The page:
Here’s to Frank Boucher, born in Ottawa, Ontario, on a Monday of this date in 1901, one of the greatest centres the NHL has ever seen, even if — outrageously — the league forgot him when it dreamed up an anniversary list of its 100 best players in 2017, and despite the fact — are you kidding me? — that the Rangers have only seen fit to recognize the number Boucher wore in New York, 7, in Rod Gilbert’s honour.
Frank was one of four Boucher brothers to play major-league hockey: in 1923, while he was starring for the PCHA’s Vancouver Maroons, his elder brother Buck was anchoring the Ottawa Senators’ defence while two other siblings, Billy and Bobby, were forwards for the Montreal Canadiens. Following a two-year career as a constable with the Northwest Mounted Police, Frank had made his professional debut with Ottawa before making his way west to Vancouver. When the western league dissolved in 1926, Boucher’s rights were sold to Boston. It was on Conn Smythe’s short-lived Ranger watch that Boucher came to the Rangers before playing a single game for the Bruins. Having made his debut in New York in 1926, he soon found himself skating between brothers Bill and Bun Cook on the famous “Bread Line.”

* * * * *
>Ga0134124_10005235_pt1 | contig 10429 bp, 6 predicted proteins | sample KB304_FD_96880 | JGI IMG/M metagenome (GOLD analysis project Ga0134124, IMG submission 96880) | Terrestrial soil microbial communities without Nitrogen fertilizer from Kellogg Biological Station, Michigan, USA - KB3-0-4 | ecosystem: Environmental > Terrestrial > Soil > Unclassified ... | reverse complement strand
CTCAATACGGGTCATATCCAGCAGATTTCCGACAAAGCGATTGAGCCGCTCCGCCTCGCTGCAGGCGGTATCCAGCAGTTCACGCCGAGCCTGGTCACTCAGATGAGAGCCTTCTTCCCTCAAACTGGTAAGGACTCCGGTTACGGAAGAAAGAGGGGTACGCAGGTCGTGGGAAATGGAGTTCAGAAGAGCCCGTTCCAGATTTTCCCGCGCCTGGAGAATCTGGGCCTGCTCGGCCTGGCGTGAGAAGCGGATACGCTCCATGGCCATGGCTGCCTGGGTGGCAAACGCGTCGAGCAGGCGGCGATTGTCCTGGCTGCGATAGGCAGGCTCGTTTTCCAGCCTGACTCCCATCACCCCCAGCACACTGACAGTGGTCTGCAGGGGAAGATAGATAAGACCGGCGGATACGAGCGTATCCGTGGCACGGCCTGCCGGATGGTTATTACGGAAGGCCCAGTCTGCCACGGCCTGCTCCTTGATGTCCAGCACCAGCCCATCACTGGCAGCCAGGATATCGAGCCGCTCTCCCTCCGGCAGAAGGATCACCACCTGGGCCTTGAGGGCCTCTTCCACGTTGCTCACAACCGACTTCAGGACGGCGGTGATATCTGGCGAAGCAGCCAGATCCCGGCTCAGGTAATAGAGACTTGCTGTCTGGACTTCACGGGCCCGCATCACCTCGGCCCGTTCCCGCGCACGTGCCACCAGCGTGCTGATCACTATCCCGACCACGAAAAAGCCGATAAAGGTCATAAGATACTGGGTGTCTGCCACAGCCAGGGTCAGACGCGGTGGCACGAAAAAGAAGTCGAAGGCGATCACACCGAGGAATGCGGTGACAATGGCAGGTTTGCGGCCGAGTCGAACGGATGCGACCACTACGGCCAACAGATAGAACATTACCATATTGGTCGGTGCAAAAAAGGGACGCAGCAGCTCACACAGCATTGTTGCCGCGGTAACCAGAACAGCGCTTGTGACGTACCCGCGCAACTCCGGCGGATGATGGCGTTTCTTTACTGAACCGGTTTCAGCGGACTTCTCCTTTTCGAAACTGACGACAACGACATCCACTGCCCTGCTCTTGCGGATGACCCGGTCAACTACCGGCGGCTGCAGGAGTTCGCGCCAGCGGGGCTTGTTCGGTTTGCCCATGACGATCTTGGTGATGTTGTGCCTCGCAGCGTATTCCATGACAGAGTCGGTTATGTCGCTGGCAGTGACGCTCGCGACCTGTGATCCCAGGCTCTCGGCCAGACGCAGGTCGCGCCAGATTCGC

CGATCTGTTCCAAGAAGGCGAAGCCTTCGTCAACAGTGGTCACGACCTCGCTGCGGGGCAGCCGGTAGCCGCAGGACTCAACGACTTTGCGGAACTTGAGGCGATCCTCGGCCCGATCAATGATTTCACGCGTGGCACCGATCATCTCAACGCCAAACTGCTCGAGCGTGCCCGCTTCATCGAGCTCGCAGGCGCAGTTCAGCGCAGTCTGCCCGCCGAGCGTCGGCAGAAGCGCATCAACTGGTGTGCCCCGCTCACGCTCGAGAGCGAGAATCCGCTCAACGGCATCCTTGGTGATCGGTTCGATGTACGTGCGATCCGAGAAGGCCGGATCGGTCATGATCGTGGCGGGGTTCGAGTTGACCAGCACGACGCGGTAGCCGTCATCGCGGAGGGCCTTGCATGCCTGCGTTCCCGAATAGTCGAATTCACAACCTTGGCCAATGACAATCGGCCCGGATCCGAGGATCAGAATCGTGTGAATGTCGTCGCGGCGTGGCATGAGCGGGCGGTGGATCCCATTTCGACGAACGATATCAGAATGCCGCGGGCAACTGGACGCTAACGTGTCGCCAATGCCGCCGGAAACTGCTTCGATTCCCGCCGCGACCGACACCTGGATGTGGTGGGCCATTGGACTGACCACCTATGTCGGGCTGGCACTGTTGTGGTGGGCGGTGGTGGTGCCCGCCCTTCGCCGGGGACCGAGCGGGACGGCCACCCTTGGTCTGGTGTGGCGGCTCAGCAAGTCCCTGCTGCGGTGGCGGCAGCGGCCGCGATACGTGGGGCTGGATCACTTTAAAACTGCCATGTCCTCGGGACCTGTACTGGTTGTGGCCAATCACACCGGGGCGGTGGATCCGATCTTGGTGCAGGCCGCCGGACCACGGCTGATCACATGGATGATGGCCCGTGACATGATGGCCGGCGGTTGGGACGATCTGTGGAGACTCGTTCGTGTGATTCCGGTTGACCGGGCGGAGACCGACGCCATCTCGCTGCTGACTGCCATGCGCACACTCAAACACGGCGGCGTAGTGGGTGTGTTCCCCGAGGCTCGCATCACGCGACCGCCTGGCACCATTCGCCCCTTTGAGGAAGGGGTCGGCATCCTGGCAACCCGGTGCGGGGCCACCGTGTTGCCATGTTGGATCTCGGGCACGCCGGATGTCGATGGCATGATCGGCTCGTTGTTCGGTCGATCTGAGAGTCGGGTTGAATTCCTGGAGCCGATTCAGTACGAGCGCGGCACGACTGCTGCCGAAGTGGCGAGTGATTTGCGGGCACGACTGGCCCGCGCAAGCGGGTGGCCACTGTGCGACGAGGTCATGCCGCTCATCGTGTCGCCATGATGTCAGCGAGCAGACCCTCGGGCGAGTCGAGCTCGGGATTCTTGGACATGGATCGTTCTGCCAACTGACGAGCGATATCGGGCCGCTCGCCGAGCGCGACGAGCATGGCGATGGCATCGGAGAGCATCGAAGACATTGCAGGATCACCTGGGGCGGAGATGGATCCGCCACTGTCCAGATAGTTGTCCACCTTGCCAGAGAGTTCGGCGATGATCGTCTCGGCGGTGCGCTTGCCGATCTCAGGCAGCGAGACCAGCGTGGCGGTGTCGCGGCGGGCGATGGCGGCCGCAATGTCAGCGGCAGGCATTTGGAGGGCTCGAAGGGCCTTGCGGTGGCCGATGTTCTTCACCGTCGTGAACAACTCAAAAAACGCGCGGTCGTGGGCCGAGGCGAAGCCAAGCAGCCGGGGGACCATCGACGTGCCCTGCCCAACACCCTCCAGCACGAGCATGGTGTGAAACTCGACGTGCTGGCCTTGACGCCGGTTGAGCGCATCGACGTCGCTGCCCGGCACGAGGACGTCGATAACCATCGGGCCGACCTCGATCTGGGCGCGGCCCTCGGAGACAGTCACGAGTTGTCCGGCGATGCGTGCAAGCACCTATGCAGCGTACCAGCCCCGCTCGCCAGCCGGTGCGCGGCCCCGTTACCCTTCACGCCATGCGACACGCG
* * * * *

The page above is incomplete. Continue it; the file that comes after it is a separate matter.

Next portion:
With their help, New York raised two Stanley Cups, in 1928 and 1933. Seven times he won the Lady Byng Trophy as the NHL’s most gentlemanly player, and by the time he retired (for the first time) as a player in 1938, he was the NHL’s all-time leader in assists. Succeeding Lester Patrick as coach of the Rangers in 1939, he steered the team to another Stanley Cup in 1940. He wasn’t quite finished playing: in 1943, aged 42, he returned to the Rangers’ line-up for 15 games. Elected to hockey’s Hall of Fame in 1958, Frank Boucher died in December of 1977 at the age of 76.
Arranging a Boucher miscellany, I’d make sure to mention:
• His adjectives. If you look him up in old newspapers, you’ll find that these included scintillant (1925) and burglarious (1923). The latter refers to his skill in stealing pucks from opponents, the art of which he studied playing alongside the master himself, Frank Nighbor, when they were teammates in Ottawa. Hence Boucher’s nickname, Raffles, borrowed from the novels of E.W. Hornung, and most eagerly applied by newspapermen when Boucher was playing in Vancouver. As the local Sun explained in 1924, “The original ‘Raffles’ was the most gentlemanly burglar known to fiction and Vancouver’s ‘Raffles’ is the most picturesque and polite puck thief in hockey.”
Here’s Ed Sullivan hymning his praises in a 1931 syndicated column — yes, that Ed Sullivan, back in his New York Daily News days:
Boucher has been up in the big leagues of hockey for ten years now. He could stay up in the top flight for ten additional years. Even if his speed were to desert him, Boucher could get by on his smartness. His noodle is packed with hockey savvy.
• Boucher’s recollection that the contract that manager Tommy Gorman of Ottawa’s (original) Senators signed him to in 1921 paid C$1,200 for the season — about C$17,000 in today’s money. “I leaped at the chance,” he later recollected, “little knowing what a terrible year was in store for me. I spent practically the whole season on the bench.”